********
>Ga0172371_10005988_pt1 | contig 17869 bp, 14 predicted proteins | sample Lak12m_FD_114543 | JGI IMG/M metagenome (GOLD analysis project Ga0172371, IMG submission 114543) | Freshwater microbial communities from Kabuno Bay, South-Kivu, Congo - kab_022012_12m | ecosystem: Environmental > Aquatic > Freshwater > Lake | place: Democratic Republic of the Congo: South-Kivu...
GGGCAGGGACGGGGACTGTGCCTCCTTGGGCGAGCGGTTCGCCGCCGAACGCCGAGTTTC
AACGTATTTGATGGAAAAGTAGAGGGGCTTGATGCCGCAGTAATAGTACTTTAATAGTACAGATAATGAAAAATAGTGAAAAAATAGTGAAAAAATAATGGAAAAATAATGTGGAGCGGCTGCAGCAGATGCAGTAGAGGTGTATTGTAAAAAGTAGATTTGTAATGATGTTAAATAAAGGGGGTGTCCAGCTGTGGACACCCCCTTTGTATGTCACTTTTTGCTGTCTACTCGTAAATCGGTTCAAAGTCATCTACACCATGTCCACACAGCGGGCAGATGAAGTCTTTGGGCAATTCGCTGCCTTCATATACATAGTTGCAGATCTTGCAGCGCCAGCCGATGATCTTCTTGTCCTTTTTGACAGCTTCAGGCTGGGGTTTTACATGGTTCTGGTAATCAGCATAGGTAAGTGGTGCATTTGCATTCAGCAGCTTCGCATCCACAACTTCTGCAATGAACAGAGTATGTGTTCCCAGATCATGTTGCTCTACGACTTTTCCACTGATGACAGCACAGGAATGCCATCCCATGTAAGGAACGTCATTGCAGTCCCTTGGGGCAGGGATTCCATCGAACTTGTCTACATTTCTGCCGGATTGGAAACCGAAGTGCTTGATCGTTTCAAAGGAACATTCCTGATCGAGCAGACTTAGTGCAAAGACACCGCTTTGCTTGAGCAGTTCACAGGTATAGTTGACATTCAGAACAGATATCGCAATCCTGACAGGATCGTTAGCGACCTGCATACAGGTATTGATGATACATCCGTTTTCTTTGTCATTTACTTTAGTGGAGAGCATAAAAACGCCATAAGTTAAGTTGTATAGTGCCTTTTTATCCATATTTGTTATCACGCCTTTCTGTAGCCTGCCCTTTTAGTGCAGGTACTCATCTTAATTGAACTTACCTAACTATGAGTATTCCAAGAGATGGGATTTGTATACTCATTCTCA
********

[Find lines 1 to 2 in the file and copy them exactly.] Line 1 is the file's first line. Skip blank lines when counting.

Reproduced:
>Ga0172371_10005988_pt1 | contig 17869 bp, 14 predicted proteins | sample Lak12m_FD_114543 | JGI IMG/M metagenome (GOLD analysis project Ga0172371, IMG submission 114543) | Freshwater microbial communities from Kabuno Bay, South-Kivu, Congo - kab_022012_12m | ecosystem: Environmental > Aquatic > Freshwater > Lake | place: Democratic Republic of the Congo: South-Kivu...
GGGCAGGGACGGGGACTGTGCCTCCTTGGGCGAGCGGTTCGCCGCCGAACGCCGAGTTTC